The home page of Cincinnati-based Kroger Co.'s website featured an ad that read, “Save on Back to School. Find everything on your back to school list.” When shoppers clicked on the ad, a “store locator” page opened.

Also on Kroger's home page was an article that included a list of “essential supplies needed to fill your kids' backpacks.”

Roche Bros., Wellesley Hills, Mass., featured “Back to School Lunchbox Treats” and “Back to School Supplies” on the front page of its late August weekly circular, which is posted on its website. Featured school supplies in the circular included Top Flite 1 subject notebooks for 59 cents each; Academix 10-pack No. 2 pencils for 69 cents each; and 500-count copy paper for $4.99 per package.

Some chains are focused on supporting local schools, to drive traffic for their BTS supplies.

Dick King, vice president of Associated Food Stores, Salt Lake City, said the cooperative's retail members encouraged consumers to buy back-to-school supplies at the stores and donate them to teachers at specific schools, who will then distribute them to students.

“We wanted to do something a little different,” King said. “Usually, our store directors simply work with local schools and ask what their needs are for particular classes. But this year, because of the economy, we developed this program, in conjunction with a local TV station, called SOS — Supply Our Schools.

“We've set up areas in the store where people can donate back-to-school supplies that are available in the stores' promotional areas, and we use point-of-sale signs to encourage that.”

He said it's similar to food drives by local food banks that ask customers to buy items from a specific list and drop them off in areas outside the stores.
He said sales are “doing well, and back-to-school selling is better this year than it was last year.”

Display items include paper, pens and pencils, crayons, erasers, notebooks, backpacks and lunch boxes.

Because some schools around Associated's member stores operate year-round, while others start at different times in August and September, displays went up just after July 24 — which in Utah is a local holiday, Pioneer Day — and will remain in place through the end of the first week of September, King said.

While the Salt Lake City-based TV station with whom Associated is working on the SOS program reaches all of Utah and parts of Idaho and Wyoming, Associated supplies stores in five other states, where it relies on point-of-sale materials to encourage participation in the SOS effort, King said.

The SOS program is an extension of Associated's ongoing effort “to be part of the community and to give back to the community” that supports each local store, King said. “This program helps make sure education is top-of-mind — and it also helps us sell a lot of product.”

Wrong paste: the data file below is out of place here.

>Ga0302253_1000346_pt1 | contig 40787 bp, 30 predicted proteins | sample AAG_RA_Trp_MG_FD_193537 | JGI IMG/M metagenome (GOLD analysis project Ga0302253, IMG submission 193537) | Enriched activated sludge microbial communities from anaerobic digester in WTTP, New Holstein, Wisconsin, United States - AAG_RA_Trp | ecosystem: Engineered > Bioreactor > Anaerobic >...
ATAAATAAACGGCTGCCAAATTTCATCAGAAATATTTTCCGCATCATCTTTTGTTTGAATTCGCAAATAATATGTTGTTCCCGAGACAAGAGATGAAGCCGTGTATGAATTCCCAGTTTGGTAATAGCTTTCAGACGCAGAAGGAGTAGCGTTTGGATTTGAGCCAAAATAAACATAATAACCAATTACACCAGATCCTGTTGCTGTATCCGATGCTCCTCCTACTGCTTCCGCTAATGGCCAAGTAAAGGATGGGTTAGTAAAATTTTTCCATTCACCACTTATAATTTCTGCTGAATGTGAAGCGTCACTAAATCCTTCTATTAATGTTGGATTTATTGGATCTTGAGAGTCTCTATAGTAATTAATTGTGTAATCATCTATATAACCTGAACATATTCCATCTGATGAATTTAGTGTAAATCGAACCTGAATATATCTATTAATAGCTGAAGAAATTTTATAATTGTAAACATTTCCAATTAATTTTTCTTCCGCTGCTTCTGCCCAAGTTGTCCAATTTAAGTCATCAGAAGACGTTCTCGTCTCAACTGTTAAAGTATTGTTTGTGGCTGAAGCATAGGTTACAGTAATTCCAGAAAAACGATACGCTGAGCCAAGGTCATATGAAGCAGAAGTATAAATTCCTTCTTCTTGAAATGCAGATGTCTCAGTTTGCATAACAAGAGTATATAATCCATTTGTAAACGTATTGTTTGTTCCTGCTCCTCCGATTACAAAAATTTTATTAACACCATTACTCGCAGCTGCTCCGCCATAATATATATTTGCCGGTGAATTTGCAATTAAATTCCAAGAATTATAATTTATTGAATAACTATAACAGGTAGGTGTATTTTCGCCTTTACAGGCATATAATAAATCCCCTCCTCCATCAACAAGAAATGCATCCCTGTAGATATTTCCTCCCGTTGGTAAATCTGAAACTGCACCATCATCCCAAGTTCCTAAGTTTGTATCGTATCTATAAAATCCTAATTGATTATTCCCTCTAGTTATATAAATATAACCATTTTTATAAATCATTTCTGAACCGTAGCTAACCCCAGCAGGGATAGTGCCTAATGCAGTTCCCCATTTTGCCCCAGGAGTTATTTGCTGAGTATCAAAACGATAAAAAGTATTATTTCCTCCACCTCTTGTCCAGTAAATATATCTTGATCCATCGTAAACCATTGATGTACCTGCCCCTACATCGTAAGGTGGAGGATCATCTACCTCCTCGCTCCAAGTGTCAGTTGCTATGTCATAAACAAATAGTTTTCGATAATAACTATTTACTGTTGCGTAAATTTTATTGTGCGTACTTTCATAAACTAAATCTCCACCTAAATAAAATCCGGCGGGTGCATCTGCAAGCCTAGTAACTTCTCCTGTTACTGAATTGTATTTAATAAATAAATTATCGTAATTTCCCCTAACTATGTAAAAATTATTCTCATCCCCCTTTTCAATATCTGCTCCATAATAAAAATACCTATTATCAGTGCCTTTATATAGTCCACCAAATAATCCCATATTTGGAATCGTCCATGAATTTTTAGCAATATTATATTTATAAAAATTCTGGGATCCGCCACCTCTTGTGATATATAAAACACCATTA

This year's offering does not include any new categories or items, “and we don't get into clothing,” he pointed out. Best-sellers include Mead notebooks, filler paper and computer paper, which is sold by the case or the ream.
Safeway, Pleasanton, Calif., launched its annual “10% Back to Schools” program on Aug. 8. The program, which runs through Sept. 9, is a partnership between Safeway and more than 100 food manufacturers to donate 10% of the sales price on 3,000 selected products to the schools chosen by Safeway shoppers.

“When customers purchase any of the eligible products using their Safeway Club Card, they will automatically accumulate ‘school dollars’ for the school of their choice,” according to a statement from Safeway.

Since 2005, Safeway's “10% Back to Schools” program has raised more $8.5 million for schools and education programs in the regions where it operates.

“Our goal is not only to attract back-to-school shoppers seeking lunch box items, but also to attract shoppers who simply want to support their local schools,” said Safeway spokeswoman Teena Massingill. To that end, food and school supplies are not the only categories covered in the program. Shoppers can also give back to their schools by purchasing designated pet care products, household cleaning products, personal care items and over-the-counter medications.

Food Lion, Salisbury, N.C., a Delhaize America banner, is also running several school rewards programs. From Aug. 14 to Sept. 17, Food Lion is holding a Labels for Education Sweepstakes, a partnership with Campbell's in which shoppers can enter to win college scholarships and other prizes after buying 10 or more Campbell's products with their Food Lion MVP cards.
The chain also has a partnership with General Mills' Box Tops for Education program, where shoppers can earn extra box tops when purchasing the participating products.

Food Lion's “LionShop & Share” program also allows MVP card holders to designate the school that will receive a portion of their purchase every time they use their MVP card.
Additional reporting by Elliot Zwiebach and Christina Veiders